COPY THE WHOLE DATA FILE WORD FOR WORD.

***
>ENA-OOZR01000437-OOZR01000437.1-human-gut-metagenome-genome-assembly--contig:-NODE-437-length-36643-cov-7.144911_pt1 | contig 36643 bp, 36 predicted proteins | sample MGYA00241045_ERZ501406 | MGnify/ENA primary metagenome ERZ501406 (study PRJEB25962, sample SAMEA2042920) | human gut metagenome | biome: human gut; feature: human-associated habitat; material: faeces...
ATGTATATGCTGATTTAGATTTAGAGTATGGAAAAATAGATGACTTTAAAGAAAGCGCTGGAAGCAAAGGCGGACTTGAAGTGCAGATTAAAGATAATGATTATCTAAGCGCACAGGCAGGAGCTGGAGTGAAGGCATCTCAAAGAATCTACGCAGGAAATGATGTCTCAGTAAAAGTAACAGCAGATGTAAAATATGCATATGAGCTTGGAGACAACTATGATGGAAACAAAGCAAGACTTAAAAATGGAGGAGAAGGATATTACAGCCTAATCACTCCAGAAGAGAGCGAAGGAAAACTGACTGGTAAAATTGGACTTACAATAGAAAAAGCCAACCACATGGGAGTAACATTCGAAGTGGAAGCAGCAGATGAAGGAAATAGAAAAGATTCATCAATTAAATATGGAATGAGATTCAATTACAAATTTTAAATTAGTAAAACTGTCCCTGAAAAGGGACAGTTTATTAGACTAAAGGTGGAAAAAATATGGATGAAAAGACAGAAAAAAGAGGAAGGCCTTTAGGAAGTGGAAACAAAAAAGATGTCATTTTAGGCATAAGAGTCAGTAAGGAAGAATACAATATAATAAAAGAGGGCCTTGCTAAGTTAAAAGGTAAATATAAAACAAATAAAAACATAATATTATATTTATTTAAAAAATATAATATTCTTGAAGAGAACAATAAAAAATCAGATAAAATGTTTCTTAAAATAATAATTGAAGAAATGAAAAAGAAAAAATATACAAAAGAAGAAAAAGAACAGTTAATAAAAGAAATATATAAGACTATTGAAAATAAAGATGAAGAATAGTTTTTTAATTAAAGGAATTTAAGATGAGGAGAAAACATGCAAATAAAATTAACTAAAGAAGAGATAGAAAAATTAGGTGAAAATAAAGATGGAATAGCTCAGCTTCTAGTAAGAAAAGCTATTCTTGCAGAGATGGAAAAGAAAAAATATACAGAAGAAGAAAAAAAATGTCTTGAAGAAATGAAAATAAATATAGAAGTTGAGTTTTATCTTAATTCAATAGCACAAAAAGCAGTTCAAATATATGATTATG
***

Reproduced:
>ENA-OOZR01000437-OOZR01000437.1-human-gut-metagenome-genome-assembly--contig:-NODE-437-length-36643-cov-7.144911_pt1 | contig 36643 bp, 36 predicted proteins | sample MGYA00241045_ERZ501406 | MGnify/ENA primary metagenome ERZ501406 (study PRJEB25962, sample SAMEA2042920) | human gut metagenome | biome: human gut; feature: human-associated habitat; material: faeces...
ATGTATATGCTGATTTAGATTTAGAGTATGGAAAAATAGATGACTTTAAAGAAAGCGCTGGAAGCAAAGGCGGACTTGAAGTGCAGATTAAAGATAATGATTATCTAAGCGCACAGGCAGGAGCTGGAGTGAAGGCATCTCAAAGAATCTACGCAGGAAATGATGTCTCAGTAAAAGTAACAGCAGATGTAAAATATGCATATGAGCTTGGAGACAACTATGATGGAAACAAAGCAAGACTTAAAAATGGAGGAGAAGGATATTACAGCCTAATCACTCCAGAAGAGAGCGAAGGAAAACTGACTGGTAAAATTGGACTTACAATAGAAAAAGCCAACCACATGGGAGTAACATTCGAAGTGGAAGCAGCAGATGAAGGAAATAGAAAAGATTCATCAATTAAATATGGAATGAGATTCAATTACAAATTTTAAATTAGTAAAACTGTCCCTGAAAAGGGACAGTTTATTAGACTAAAGGTGGAAAAAATATGGATGAAAAGACAGAAAAAAGAGGAAGGCCTTTAGGAAGTGGAAACAAAAAAGATGTCATTTTAGGCATAAGAGTCAGTAAGGAAGAATACAATATAATAAAAGAGGGCCTTGCTAAGTTAAAAGGTAAATATAAAACAAATAAAAACATAATATTATATTTATTTAAAAAATATAATATTCTTGAAGAGAACAATAAAAAATCAGATAAAATGTTTCTTAAAATAATAATTGAAGAAATGAAAAAGAAAAAATATACAAAAGAAGAAAAAGAACAGTTAATAAAAGAAATATATAAGACTATTGAAAATAAAGATGAAGAATAGTTTTTTAATTAAAGGAATTTAAGATGAGGAGAAAACATGCAAATAAAATTAACTAAAGAAGAGATAGAAAAATTAGGTGAAAATAAAGATGGAATAGCTCAGCTTCTAGTAAGAAAAGCTATTCTTGCAGAGATGGAAAAGAAAAAATATACAGAAGAAGAAAAAAAATGTCTTGAAGAAATGAAAATAAATATAGAAGTTGAGTTTTATCTTAATTCAATAGCACAAAAAGCAGTTCAAATATATGATTATG